"Pokok letup-letup" or "pop plant" of "puff plant" or "puffy plant", used to be a common weed in Malaysia. However, in the past years, the ubiquity of the plant, whether it is in the open areas,wastelands or rice fields have since dwindled. The scarcity of the plant these days has made me to think that the plant has become close to extinction. What a joy when I saw the plant a few days back. It reminds me of my childhood days.
The plant is small with height of about 30 cm. The main stem branches into two directions at about 10 cm from the ground. Each branch will again divides into two smaller branches. In this way the plant keeps itself close to the ground, thus avoiding breakage of its angular and hollow stem during windy days.
Information obtained from the Internet revealed that the name "pokok letup-letup" has been assigned to two different and taxonomically unrelated species of plants. The one that I describe here has the scientific name of Physalis minima L., which belongs to the family Solanaceae (same family as tomato). This assignment is agreed upon by some writers. Some others, on the contrary, assign this common name to the species Passiflora foetida, the creeping wild passion plant. Those who are in favour of Physalis minima assign the other common names such as ulat bulu (hairy caterpillars plant) and letup-letup kelambu (mosquito net pop bush plant)to Passiflora foetida.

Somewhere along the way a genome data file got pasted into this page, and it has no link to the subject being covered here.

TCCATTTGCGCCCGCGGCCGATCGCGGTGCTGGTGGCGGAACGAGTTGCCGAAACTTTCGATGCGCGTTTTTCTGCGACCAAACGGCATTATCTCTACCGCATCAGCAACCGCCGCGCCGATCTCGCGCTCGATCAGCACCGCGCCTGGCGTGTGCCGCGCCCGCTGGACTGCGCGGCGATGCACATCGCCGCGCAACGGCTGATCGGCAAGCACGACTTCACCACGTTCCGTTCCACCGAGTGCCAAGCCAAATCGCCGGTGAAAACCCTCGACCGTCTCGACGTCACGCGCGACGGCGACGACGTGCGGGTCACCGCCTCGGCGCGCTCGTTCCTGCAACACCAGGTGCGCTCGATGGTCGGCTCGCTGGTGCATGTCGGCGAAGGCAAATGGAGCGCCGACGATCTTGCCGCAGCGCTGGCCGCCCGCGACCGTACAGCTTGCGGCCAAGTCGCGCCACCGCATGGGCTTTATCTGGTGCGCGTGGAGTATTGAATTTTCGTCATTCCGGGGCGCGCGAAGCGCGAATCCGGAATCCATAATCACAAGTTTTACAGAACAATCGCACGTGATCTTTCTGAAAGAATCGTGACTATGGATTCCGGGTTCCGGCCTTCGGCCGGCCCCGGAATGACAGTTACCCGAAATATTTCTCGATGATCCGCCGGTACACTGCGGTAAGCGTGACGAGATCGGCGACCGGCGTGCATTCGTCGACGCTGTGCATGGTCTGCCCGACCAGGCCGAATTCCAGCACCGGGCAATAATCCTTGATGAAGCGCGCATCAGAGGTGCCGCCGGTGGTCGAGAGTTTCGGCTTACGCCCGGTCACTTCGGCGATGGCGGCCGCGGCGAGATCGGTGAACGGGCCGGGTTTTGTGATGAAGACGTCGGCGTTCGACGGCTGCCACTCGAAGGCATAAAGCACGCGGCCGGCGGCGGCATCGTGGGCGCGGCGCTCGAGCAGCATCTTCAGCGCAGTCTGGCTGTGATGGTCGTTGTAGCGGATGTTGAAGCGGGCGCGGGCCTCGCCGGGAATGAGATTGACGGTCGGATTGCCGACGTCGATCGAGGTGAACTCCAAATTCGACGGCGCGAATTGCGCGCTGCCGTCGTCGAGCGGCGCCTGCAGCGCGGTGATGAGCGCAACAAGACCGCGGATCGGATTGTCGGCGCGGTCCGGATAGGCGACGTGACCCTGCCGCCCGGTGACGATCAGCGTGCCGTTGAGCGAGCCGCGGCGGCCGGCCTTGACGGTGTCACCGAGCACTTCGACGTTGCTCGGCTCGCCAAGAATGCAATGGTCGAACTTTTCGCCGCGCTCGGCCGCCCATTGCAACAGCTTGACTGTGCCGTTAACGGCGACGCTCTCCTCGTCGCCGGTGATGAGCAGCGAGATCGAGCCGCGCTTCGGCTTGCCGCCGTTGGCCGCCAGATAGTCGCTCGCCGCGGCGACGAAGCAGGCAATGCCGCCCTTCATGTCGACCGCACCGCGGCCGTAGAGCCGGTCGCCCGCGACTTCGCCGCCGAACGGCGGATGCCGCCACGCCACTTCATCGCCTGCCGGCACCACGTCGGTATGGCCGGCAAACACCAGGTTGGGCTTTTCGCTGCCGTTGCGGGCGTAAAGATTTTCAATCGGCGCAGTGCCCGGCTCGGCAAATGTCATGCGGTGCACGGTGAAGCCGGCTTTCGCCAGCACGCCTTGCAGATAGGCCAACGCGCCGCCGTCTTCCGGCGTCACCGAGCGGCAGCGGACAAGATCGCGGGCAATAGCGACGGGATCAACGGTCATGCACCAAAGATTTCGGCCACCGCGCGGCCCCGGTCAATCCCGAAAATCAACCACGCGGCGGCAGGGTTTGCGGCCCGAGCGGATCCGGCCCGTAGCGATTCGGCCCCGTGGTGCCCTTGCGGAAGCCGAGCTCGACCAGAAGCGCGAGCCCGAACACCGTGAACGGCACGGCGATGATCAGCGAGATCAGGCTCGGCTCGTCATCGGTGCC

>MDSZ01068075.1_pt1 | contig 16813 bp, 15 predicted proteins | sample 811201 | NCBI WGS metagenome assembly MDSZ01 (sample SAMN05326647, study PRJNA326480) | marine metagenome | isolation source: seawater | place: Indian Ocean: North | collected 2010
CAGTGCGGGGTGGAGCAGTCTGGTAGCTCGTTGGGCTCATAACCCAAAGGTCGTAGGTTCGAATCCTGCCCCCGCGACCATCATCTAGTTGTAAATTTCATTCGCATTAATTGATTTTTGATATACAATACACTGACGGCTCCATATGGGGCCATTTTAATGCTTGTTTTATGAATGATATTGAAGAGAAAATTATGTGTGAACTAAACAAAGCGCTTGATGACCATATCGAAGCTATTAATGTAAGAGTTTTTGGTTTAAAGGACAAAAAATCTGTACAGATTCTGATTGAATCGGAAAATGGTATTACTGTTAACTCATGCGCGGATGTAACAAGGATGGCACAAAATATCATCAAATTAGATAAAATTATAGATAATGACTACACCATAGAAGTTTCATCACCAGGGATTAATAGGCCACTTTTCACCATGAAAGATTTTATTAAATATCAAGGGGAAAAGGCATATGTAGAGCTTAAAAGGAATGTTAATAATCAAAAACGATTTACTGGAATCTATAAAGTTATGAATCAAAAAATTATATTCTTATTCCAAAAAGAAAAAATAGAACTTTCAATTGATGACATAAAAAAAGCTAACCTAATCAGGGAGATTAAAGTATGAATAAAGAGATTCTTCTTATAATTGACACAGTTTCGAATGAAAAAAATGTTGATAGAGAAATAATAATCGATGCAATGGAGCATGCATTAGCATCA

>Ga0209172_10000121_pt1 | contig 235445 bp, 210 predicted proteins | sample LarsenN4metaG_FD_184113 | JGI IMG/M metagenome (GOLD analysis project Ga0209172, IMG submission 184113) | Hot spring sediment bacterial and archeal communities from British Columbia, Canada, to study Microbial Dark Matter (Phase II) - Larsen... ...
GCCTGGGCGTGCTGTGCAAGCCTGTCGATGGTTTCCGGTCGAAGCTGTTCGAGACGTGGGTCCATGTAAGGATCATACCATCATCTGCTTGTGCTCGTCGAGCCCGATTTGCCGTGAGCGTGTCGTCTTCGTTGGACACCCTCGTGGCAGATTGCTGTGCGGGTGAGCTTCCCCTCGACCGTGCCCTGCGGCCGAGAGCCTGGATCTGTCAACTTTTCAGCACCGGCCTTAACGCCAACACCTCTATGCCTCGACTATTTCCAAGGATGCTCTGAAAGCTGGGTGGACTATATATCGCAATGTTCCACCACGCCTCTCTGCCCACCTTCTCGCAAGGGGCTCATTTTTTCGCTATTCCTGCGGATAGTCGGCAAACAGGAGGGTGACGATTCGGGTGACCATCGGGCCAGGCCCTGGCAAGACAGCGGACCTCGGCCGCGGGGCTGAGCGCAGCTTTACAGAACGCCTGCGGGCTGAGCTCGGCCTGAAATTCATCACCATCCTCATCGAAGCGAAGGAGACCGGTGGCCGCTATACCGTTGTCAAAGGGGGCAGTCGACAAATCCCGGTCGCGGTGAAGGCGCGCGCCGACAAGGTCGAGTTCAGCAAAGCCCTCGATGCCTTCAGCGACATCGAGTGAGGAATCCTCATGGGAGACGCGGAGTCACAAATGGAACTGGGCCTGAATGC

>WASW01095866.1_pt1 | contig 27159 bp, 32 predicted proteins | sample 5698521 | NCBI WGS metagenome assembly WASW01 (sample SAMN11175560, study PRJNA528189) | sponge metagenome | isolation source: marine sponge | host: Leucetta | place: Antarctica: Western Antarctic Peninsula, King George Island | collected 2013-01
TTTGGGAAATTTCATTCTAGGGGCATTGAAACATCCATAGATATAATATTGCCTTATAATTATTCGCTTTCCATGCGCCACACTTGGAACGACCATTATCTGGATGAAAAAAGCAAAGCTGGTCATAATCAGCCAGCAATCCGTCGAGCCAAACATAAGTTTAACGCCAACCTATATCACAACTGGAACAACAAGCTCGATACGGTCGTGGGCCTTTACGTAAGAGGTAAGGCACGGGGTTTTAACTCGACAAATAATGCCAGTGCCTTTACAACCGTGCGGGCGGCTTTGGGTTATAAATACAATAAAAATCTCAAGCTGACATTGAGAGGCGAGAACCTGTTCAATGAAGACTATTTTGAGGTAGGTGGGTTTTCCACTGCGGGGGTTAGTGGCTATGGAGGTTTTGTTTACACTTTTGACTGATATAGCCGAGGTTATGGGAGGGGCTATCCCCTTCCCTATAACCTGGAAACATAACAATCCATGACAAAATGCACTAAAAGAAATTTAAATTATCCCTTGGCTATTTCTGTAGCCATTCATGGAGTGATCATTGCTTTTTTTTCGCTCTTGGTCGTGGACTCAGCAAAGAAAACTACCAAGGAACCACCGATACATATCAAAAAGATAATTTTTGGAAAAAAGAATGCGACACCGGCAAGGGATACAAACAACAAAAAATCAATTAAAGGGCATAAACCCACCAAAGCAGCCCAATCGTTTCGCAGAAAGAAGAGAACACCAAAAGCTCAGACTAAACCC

Common sense tells us that the name "letup-letup" may have arisen from the nature of the fruits when they are young. As can be seen from my earlier post on P. foetida the fruit of the plant is covered with a network of tendril-like structure (which is the reason for the name mosquito net). When the fruits are young, the seeds inside them are small, and the fleshy and jelly-like testa covering is not yet formed. Hence the fruits have a lot of empty spaces. The air occupying the space will give a pop or puff sound when the fruits are rapidly squeezed in between the thumb and the second finger.
On the contrary, in P. minima the membranous covering around the fruit (which looks like small tomatoes) is air tight. When it is squeezed it will also give a pop or puff sound. Due the sound that they make, children in the rural areas like to play with these fruits. For those who have never seen this plant may have called the P. foetida as the "pokok letup-letup", but for those who have seen both the plants, and seen them at the same place and time, have no doubt that P. minima is the real "pokok letup-letup".
The plant is widely distributed in the tropics. There are reports of its existence in South-east Asia, South India, Northern Australia and the Pacific Islands.